$ hydra-connect --url --status

Many other operations are supported. For example, you can inspect the properties of an individual build:

$ hydra-connect --url --build 65100054

And request various kinds of build related artifacts, such as the raw build log of a build:

$ hydra-connect --url --build 65100054 --raw-log

or download one of its build products:

$ hydra-connect --url --build 65100054 \
  --build-product 4 > /home/sander/Download/disnix-0.7.2.tar.gz


In this blog post, I have shown the node-hydra-connector package that can be used to remotely control a Hydra server from a Node.js application. The package can be obtained from the NPM registry and the corresponding GitHub repository.

Friday, November 3, 2017

Creating custom object transformations with NiJS and PNDP

In a number earlier blog posts, I have described two kinds of internal DSLs for Nix -- NiJS is a JavaScript-based internal DSL and PNDP is a PHP-based internal DSL.

These internal DSLs have a variety of application areas. Most of them are simply just experiments, but the most serious application area is code generation.

Using an internal DSL for generation has a number of advantages over string generation that is more commonly used. For example, when composing strings containing Nix expressions, we must make sure that any variable in the host language that we append to a generated expression is properly escaped to prevent code injection attacks.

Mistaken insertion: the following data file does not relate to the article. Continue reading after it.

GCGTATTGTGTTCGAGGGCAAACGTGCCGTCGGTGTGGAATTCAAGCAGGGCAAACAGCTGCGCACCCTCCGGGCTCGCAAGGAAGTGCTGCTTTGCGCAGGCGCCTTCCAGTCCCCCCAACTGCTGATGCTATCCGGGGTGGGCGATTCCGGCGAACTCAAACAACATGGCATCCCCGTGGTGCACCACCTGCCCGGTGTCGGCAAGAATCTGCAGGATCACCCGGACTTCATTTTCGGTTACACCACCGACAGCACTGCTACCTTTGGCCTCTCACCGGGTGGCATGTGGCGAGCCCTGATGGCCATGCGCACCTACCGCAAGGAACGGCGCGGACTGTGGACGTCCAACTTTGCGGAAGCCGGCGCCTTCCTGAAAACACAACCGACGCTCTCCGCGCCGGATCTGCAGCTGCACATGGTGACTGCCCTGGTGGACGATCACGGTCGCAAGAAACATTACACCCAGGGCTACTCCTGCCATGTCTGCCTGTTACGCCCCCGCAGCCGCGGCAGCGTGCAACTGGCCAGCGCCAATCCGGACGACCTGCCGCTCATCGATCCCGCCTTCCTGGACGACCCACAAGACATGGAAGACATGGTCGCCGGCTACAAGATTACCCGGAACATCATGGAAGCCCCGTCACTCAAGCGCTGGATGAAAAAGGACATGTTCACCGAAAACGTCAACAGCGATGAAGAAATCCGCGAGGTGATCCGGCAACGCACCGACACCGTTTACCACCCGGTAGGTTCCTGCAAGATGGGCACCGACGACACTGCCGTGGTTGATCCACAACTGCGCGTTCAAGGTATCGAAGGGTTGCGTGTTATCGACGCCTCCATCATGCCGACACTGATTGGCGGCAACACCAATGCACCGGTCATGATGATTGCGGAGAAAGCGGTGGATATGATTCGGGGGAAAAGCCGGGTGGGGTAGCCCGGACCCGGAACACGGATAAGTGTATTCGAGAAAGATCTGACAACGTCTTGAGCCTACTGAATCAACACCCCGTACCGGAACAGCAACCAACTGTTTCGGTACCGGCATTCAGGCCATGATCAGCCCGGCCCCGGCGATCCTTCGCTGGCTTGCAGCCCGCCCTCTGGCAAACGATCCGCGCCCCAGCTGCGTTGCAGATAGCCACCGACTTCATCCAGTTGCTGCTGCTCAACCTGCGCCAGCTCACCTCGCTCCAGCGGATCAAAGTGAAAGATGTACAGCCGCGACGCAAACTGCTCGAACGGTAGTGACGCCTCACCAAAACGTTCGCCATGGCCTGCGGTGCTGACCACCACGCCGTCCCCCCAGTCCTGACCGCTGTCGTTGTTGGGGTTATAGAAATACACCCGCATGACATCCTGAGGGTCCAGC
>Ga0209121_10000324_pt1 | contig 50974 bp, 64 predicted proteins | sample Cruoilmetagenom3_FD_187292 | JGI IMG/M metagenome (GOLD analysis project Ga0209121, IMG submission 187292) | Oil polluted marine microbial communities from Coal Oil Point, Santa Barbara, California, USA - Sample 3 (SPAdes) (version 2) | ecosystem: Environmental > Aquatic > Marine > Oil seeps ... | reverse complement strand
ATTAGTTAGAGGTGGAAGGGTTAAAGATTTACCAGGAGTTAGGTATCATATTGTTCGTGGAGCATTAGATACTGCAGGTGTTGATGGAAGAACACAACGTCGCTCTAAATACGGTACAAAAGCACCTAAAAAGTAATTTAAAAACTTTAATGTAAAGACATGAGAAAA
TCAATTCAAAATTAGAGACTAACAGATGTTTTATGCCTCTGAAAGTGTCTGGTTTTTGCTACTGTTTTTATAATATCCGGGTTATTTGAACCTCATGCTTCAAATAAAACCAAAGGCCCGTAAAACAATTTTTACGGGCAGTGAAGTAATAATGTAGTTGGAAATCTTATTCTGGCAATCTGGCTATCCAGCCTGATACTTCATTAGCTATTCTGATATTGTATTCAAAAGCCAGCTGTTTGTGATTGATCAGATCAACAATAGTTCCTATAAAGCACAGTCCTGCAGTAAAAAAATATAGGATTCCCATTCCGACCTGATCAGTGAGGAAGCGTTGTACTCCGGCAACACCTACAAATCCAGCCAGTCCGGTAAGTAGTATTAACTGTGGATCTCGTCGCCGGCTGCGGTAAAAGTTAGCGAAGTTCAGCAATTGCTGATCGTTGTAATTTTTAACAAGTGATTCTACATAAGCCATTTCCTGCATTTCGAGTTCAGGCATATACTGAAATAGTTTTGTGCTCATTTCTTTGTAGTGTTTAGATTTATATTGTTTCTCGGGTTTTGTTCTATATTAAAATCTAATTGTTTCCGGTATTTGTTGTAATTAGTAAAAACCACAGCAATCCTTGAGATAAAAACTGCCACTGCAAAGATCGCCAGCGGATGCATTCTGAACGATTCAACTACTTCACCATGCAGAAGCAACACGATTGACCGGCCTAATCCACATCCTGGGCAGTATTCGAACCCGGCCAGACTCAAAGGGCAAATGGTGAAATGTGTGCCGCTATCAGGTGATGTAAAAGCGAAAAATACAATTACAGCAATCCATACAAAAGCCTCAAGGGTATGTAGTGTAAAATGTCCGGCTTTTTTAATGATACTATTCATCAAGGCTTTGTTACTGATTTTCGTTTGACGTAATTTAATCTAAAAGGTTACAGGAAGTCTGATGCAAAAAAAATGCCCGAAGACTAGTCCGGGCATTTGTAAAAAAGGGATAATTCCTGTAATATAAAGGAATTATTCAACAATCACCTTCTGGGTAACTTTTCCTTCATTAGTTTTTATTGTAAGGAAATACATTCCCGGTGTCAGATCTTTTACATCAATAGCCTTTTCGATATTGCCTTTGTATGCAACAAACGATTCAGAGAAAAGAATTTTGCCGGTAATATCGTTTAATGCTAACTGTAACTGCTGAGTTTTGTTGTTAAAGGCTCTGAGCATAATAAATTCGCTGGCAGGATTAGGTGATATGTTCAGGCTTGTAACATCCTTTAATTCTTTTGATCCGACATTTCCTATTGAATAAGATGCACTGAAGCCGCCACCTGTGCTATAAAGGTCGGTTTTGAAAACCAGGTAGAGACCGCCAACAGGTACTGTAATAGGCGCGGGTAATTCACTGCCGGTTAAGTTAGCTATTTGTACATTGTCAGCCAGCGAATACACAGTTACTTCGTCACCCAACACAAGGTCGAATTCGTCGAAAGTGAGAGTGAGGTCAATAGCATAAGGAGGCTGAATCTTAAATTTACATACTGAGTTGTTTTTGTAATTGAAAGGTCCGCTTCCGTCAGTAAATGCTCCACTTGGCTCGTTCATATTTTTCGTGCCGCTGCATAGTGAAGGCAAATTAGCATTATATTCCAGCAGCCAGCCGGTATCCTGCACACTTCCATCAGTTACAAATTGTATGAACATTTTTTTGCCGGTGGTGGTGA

Furthermore, we also have to take care of the indentation if we want to output Nix expression code that should be readable. Finally, string manipulation itself is not a very intuitive activity as it makes it very hard to read what the generated code would look like.

Translating host language objects to the Nix expression language

A very important feature of both internal DSLs is that they can literally translate some language constructs from the host language (JavaScript or PHP) to the Nix expression because they have (nearly) an identical meaning. For example, the following JavaScript code fragment:

var nijs = require('nijs');

var expr = {
  hello: "Hello",
  name: {
    firstName: "Sander",
    lastName: "van der Burg"
  numbers: [ 1, 2, 3, 4, 5 ]

var output = nijs.jsToNix(expr, true);

will output the following Nix expression:

  hello = "Hello",
  name = {
    firstName = "Sander";
    lastName = "van der Burg";
  numbers = [

In the above example, strings will be translated to strings (and quotes will be escaped if necessary), objects to attribute sets, and the array of numbers to a list of numbers. Furthermore, the generated code is also pretty printed so that attribute set and list members have 2 spaces of indentation.

Similarly, in PHP we can compose the following code fragment to get an identical Nix output:

use PNDP\NixGenerator;

$expr = array(
  "hello" => "Hello",
  "name" => array(
    "firstName" => "Sander",
    "lastName => "van der Burg"
  "numbers" => array(1, 2, 3, 4, 5)

$output = NixGenerator::phpToNix($expr, true);

The PHP generator uses a number of clever tricks to determine whether an array is associative or sequential -- the former gets translated into a Nix attribute set while the latter gets translated into a list.

There are objects in the Nix expression language for which no equivalent exists in the host language. For example, Nix also allows you to define objects of a 'URL' and 'file' type. Neither JavaScript nor PHP have a direct equivalent. Moreover, it may be desired to generate other kinds of language constructs, such as function declarations and function invocations.